On a Roll.

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Clockwise from top: Fish Lover’s Roll, Rainbow Roll, sashimi tuna and belly salmon. YUM!

Lately the Mister and I have been enjoying sushi rolls on a regular basis, which is surprising because until about three months ago, you probably couldn’t have paid the Mister to eat raw fish (pro tip: not all sushi features raw fish).  The restaurants serving sushi also served teriyaki and sweet and sour pork, which were much more his style.  But that has changed.  Sushi is beautiful, and I feel perfectly decadent eating it, even though it’s all good for me. Not only that, but using chopsticks makes me eat more slowly, because I’m not very adept with them.

For us, sushi is a win-win. It’s not deep fried; it’s not covered in sauces or full of preservatives. The combination of flavors and textures is quite satisfying. It’s also fun to watch sushi being prepared.  Recently, the sushi chef came to our table to present us with buttery pieces of raw fish, or sashimi. He shared bright orange, fatty salmon, from the belly of the fish, and gorgeous, ruby-hued Bluefin tuna. Now that was truly a treat.

I wish I could say that my pantry contents are strictly clean and healthy, packed with nutrition and no longer peppered with salt, fat, and sugar. Like many folks, before I went under the knife, I pledged to overhaul my intake as well as my outlook, and I decided that things like coffee, chips, soda, and sugary snacks should not survive the purge. I just knew I’d be preparing little Bento Box meals with melon chunks, cheese sticks, and hard-boiled eggs, and I’d steer clear of the stuff that was little more than empty calories and additives. After all, this is the rest of my life, right?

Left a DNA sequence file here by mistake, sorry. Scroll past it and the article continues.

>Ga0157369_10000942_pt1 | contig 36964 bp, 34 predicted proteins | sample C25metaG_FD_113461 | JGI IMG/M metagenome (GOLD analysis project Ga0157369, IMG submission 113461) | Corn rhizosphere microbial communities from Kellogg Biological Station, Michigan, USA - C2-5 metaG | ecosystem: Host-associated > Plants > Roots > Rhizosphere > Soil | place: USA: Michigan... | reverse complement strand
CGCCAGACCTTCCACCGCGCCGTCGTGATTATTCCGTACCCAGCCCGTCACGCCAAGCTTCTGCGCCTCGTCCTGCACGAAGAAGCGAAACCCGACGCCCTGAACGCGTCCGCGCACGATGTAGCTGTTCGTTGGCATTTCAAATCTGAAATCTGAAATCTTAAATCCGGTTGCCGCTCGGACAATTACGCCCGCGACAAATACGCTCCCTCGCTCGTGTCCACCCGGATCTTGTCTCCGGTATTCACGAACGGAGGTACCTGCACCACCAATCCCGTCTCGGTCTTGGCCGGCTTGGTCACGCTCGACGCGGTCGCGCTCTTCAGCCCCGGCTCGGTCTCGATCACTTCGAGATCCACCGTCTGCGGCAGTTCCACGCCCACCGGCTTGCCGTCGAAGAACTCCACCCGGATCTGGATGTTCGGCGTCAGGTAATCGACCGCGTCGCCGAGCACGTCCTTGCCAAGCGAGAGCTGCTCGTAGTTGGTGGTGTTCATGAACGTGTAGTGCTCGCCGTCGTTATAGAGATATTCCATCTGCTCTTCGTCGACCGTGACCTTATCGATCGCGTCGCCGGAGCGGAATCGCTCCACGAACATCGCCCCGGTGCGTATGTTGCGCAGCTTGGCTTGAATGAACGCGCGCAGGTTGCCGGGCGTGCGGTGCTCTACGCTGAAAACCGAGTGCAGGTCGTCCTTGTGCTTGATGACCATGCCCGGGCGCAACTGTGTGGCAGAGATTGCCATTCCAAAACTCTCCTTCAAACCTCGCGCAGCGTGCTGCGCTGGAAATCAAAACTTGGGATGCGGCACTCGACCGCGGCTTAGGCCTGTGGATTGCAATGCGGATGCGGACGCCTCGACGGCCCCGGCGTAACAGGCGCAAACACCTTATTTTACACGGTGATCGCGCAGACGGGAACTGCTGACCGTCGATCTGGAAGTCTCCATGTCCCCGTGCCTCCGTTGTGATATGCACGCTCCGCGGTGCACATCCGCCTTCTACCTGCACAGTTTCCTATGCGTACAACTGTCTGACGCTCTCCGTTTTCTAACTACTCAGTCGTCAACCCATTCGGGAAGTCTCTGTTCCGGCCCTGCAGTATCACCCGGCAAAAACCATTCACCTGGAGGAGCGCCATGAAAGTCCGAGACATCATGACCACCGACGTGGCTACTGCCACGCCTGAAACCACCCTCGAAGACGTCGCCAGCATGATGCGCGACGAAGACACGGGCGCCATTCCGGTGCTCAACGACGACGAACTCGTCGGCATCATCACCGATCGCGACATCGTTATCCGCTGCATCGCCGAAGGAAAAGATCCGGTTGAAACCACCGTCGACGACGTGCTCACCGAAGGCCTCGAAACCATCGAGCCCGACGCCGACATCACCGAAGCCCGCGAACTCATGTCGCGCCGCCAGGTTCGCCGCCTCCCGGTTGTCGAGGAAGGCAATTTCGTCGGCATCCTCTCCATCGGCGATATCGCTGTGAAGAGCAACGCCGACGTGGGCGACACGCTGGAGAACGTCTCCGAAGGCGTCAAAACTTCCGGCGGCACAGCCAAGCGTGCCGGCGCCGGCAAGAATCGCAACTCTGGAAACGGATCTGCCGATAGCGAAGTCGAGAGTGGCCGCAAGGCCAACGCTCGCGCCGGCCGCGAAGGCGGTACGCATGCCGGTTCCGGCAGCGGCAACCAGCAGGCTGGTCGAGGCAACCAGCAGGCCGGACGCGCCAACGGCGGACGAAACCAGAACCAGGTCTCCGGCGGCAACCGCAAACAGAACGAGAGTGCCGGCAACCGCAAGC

That was then.

They say the road to hell is paved with good intentions. Well, I’m guessing the road to my refrigerator is, too. Although I do eat far more healthily than I used to – I rarely eat beef, I don’t drink soda, and I have all but eliminated potatoes, noodles, and bread – I am not the perfectly pious post-op I predicted. I am not averse to having bacon with my eggs, treating myself to rice pudding, or enjoying a cocktail. I even whipped up a blue box of Kraft Dinner once because I had a hankering for a couple bites of mac n cheese.


Yes, I admit it.

My point is that even though I did not adhere to my initial (strict) expectation of only consuming the ‘right’ food, allowing myself the odd indulgence is not a bad thing. The key is that it’s infrequent.  If I stray from the path once in a while, I don’t need to beat myself up for it.  If my diet is primarily chicken, fish, dairy and vegetables (with a lot of sushi for good measure), then a couple of pieces of chocolate, or a beer, or a cookie won’t have much of an effect.

Sometimes, just a taste of something is enough, and I’m on my way. I consider that smarter (for me) than totally banning those things, and it emphasizes my understanding that my success begins with my head. I have to learn how to manage my food cravings and behavior in a way that works both physically and mentally. Of course, not everyone handles their cravings that way – for some, it’s far better to avoid the foods that are most troublesome to them.  Whatever works.

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Forgot the name of the mango-topped roll on the left, but the one on the right is a Rainbow roll.